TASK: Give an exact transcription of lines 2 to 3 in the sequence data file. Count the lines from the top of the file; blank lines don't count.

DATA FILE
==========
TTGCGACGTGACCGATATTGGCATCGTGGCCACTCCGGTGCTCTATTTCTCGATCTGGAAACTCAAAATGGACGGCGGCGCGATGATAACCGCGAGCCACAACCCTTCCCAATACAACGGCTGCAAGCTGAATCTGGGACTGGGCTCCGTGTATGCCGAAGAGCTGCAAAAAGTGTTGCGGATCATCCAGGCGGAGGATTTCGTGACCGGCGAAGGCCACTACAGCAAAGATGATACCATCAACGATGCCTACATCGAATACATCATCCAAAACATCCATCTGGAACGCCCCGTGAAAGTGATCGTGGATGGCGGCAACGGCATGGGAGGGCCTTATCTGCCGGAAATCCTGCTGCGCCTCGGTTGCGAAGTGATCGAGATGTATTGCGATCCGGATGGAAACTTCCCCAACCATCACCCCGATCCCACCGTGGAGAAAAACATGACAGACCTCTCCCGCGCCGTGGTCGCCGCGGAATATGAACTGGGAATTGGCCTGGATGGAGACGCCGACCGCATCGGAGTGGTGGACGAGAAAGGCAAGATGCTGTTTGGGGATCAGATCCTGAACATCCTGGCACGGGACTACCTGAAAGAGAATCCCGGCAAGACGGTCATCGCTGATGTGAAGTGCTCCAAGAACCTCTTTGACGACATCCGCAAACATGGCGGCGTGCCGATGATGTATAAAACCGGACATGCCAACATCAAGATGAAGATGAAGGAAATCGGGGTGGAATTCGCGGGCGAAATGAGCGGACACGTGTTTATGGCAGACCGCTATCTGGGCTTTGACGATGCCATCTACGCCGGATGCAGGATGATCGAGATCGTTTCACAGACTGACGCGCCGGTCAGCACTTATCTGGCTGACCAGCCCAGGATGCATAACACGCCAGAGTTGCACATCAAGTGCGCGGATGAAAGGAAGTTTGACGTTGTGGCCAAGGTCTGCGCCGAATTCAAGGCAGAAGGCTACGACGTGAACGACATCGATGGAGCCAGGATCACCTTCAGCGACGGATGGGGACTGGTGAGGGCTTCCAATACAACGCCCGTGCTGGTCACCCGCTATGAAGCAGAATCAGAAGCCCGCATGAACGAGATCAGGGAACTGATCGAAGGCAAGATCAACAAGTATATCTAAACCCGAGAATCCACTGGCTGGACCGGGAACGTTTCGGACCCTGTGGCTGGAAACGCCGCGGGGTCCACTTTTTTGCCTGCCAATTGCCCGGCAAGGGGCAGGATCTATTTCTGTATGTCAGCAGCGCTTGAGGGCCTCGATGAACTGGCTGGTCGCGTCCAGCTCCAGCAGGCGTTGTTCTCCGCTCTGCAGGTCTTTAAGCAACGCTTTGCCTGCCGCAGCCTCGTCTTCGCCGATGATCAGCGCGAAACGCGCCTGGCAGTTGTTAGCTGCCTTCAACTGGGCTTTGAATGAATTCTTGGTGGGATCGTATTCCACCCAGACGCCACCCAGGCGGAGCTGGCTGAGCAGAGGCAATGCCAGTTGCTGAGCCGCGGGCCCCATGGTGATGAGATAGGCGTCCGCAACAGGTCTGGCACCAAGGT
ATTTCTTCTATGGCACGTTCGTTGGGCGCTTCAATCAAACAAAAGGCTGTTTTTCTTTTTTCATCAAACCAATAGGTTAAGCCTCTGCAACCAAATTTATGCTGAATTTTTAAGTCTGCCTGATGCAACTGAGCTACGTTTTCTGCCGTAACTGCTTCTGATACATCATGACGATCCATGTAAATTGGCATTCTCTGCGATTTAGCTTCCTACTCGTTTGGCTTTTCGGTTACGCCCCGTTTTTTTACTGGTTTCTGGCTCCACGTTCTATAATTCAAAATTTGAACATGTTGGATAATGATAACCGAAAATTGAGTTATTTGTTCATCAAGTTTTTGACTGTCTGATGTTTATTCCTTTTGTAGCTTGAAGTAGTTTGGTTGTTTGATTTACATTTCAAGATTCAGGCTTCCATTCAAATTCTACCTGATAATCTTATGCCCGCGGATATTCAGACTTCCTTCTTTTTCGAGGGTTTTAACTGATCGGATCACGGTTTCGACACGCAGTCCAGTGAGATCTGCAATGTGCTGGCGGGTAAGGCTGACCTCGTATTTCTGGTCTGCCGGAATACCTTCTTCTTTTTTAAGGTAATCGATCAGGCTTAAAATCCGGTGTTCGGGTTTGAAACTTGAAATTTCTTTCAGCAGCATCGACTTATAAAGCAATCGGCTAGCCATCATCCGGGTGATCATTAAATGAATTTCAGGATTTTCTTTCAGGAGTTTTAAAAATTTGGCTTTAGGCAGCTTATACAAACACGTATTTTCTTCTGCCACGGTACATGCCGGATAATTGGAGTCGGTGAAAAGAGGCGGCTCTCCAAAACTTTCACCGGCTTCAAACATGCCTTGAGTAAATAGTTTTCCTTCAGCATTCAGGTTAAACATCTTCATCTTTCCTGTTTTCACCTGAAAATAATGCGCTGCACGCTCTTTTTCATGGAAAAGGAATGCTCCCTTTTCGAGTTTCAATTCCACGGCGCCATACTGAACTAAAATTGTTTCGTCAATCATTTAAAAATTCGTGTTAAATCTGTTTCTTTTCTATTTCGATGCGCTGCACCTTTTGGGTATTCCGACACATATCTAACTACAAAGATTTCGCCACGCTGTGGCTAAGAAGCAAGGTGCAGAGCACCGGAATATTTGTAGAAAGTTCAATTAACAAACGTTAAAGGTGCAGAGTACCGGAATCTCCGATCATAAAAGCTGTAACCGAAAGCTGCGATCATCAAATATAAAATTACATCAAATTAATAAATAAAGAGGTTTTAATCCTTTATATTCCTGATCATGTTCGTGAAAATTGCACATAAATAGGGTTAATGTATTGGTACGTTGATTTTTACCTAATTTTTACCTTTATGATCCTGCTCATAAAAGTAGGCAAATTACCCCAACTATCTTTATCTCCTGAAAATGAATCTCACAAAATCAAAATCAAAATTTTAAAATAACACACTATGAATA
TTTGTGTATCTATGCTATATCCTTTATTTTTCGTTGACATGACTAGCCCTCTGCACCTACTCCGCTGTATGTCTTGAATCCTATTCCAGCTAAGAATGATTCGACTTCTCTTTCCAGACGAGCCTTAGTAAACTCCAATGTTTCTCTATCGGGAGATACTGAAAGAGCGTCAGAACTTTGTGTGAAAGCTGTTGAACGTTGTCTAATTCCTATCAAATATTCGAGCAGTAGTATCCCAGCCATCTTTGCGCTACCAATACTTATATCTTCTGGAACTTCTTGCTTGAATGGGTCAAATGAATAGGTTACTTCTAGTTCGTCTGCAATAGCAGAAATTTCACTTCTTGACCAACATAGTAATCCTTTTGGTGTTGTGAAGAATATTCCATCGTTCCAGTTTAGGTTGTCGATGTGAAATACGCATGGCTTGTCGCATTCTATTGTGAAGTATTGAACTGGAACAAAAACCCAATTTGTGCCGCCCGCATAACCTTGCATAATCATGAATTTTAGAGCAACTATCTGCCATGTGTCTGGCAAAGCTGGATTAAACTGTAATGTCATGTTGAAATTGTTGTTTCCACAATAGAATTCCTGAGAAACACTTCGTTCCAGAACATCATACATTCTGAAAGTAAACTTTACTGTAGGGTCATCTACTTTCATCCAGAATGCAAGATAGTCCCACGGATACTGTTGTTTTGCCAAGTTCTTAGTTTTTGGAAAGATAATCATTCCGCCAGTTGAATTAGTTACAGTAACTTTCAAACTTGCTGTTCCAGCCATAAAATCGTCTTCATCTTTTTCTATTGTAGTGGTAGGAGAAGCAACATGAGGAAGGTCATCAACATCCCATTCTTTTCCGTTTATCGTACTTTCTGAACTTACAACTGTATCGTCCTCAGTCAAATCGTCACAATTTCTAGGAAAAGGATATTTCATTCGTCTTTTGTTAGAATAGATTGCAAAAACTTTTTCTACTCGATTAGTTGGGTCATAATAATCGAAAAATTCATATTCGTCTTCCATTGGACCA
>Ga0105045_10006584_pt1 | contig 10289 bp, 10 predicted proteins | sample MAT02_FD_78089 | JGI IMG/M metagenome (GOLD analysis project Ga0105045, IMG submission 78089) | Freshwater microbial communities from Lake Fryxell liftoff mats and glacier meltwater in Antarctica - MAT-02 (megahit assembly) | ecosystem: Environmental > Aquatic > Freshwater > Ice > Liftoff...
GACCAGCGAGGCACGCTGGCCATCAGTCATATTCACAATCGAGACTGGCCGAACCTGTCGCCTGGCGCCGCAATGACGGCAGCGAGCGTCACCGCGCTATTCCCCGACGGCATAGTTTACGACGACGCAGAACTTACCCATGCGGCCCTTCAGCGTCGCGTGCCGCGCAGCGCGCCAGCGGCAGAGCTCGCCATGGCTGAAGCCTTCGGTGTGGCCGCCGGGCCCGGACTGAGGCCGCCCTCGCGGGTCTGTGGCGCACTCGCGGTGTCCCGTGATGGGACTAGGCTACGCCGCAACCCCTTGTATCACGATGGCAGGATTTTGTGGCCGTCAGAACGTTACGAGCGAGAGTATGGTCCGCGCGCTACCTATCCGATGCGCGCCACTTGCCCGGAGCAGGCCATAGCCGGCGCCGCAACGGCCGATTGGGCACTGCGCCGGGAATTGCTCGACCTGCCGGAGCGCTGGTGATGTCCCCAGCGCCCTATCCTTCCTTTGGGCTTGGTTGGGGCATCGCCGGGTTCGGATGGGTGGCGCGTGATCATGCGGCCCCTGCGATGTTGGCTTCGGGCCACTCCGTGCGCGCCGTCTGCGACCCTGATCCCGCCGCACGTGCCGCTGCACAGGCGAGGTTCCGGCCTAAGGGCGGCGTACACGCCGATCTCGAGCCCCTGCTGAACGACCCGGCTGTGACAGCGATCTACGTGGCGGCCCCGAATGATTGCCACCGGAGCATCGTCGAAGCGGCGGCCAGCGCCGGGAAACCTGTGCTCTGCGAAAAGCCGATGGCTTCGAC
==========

ATTTCTTCTATGGCACGTTCGTTGGGCGCTTCAATCAAACAAAAGGCTGTTTTTCTTTTTTCATCAAACCAATAGGTTAAGCCTCTGCAACCAAATTTATGCTGAATTTTTAAGTCTGCCTGATGCAACTGAGCTACGTTTTCTGCCGTAACTGCTTCTGATACATCATGACGATCCATGTAAATTGGCATTCTCTGCGATTTAGCTTCCTACTCGTTTGGCTTTTCGGTTACGCCCCGTTTTTTTACTGGTTTCTGGCTCCACGTTCTATAATTCAAAATTTGAACATGTTGGATAATGATAACCGAAAATTGAGTTATTTGTTCATCAAGTTTTTGACTGTCTGATGTTTATTCCTTTTGTAGCTTGAAGTAGTTTGGTTGTTTGATTTACATTTCAAGATTCAGGCTTCCATTCAAATTCTACCTGATAATCTTATGCCCGCGGATATTCAGACTTCCTTCTTTTTCGAGGGTTTTAACTGATCGGATCACGGTTTCGACACGCAGTCCAGTGAGATCTGCAATGTGCTGGCGGGTAAGGCTGACCTCGTATTTCTGGTCTGCCGGAATACCTTCTTCTTTTTTAAGGTAATCGATCAGGCTTAAAATCCGGTGTTCGGGTTTGAAACTTGAAATTTCTTTCAGCAGCATCGACTTATAAAGCAATCGGCTAGCCATCATCCGGGTGATCATTAAATGAATTTCAGGATTTTCTTTCAGGAGTTTTAAAAATTTGGCTTTAGGCAGCTTATACAAACACGTATTTTCTTCTGCCACGGTACATGCCGGATAATTGGAGTCGGTGAAAAGAGGCGGCTCTCCAAAACTTTCACCGGCTTCAAACATGCCTTGAGTAAATAGTTTTCCTTCAGCATTCAGGTTAAACATCTTCATCTTTCCTGTTTTCACCTGAAAATAATGCGCTGCACGCTCTTTTTCATGGAAAAGGAATGCTCCCTTTTCGAGTTTCAATTCCACGGCGCCATACTGAACTAAAATTGTTTCGTCAATCATTTAAAAATTCGTGTTAAATCTGTTTCTTTTCTATTTCGATGCGCTGCACCTTTTGGGTATTCCGACACATATCTAACTACAAAGATTTCGCCACGCTGTGGCTAAGAAGCAAGGTGCAGAGCACCGGAATATTTGTAGAAAGTTCAATTAACAAACGTTAAAGGTGCAGAGTACCGGAATCTCCGATCATAAAAGCTGTAACCGAAAGCTGCGATCATCAAATATAAAATTACATCAAATTAATAAATAAAGAGGTTTTAATCCTTTATATTCCTGATCATGTTCGTGAAAATTGCACATAAATAGGGTTAATGTATTGGTACGTTGATTTTTACCTAATTTTTACCTTTATGATCCTGCTCATAAAAGTAGGCAAATTACCCCAACTATCTTTATCTCCTGAAAATGAATCTCACAAAATCAAAATCAAAATTTTAAAATAACACACTATGAATA
TTTGTGTATCTATGCTATATCCTTTATTTTTCGTTGACATGACTAGCCCTCTGCACCTACTCCGCTGTATGTCTTGAATCCTATTCCAGCTAAGAATGATTCGACTTCTCTTTCCAGACGAGCCTTAGTAAACTCCAATGTTTCTCTATCGGGAGATACTGAAAGAGCGTCAGAACTTTGTGTGAAAGCTGTTGAACGTTGTCTAATTCCTATCAAATATTCGAGCAGTAGTATCCCAGCCATCTTTGCGCTACCAATACTTATATCTTCTGGAACTTCTTGCTTGAATGGGTCAAATGAATAGGTTACTTCTAGTTCGTCTGCAATAGCAGAAATTTCACTTCTTGACCAACATAGTAATCCTTTTGGTGTTGTGAAGAATATTCCATCGTTCCAGTTTAGGTTGTCGATGTGAAATACGCATGGCTTGTCGCATTCTATTGTGAAGTATTGAACTGGAACAAAAACCCAATTTGTGCCGCCCGCATAACCTTGCATAATCATGAATTTTAGAGCAACTATCTGCCATGTGTCTGGCAAAGCTGGATTAAACTGTAATGTCATGTTGAAATTGTTGTTTCCACAATAGAATTCCTGAGAAACACTTCGTTCCAGAACATCATACATTCTGAAAGTAAACTTTACTGTAGGGTCATCTACTTTCATCCAGAATGCAAGATAGTCCCACGGATACTGTTGTTTTGCCAAGTTCTTAGTTTTTGGAAAGATAATCATTCCGCCAGTTGAATTAGTTACAGTAACTTTCAAACTTGCTGTTCCAGCCATAAAATCGTCTTCATCTTTTTCTATTGTAGTGGTAGGAGAAGCAACATGAGGAAGGTCATCAACATCCCATTCTTTTCCGTTTATCGTACTTTCTGAACTTACAACTGTATCGTCCTCAGTCAAATCGTCACAATTTCTAGGAAAAGGATATTTCATTCGTCTTTTGTTAGAATAGATTGCAAAAACTTTTTCTACTCGATTAGTTGGGTCATAATAATCGAAAAATTCATATTCGTCTTCCATTGGACCA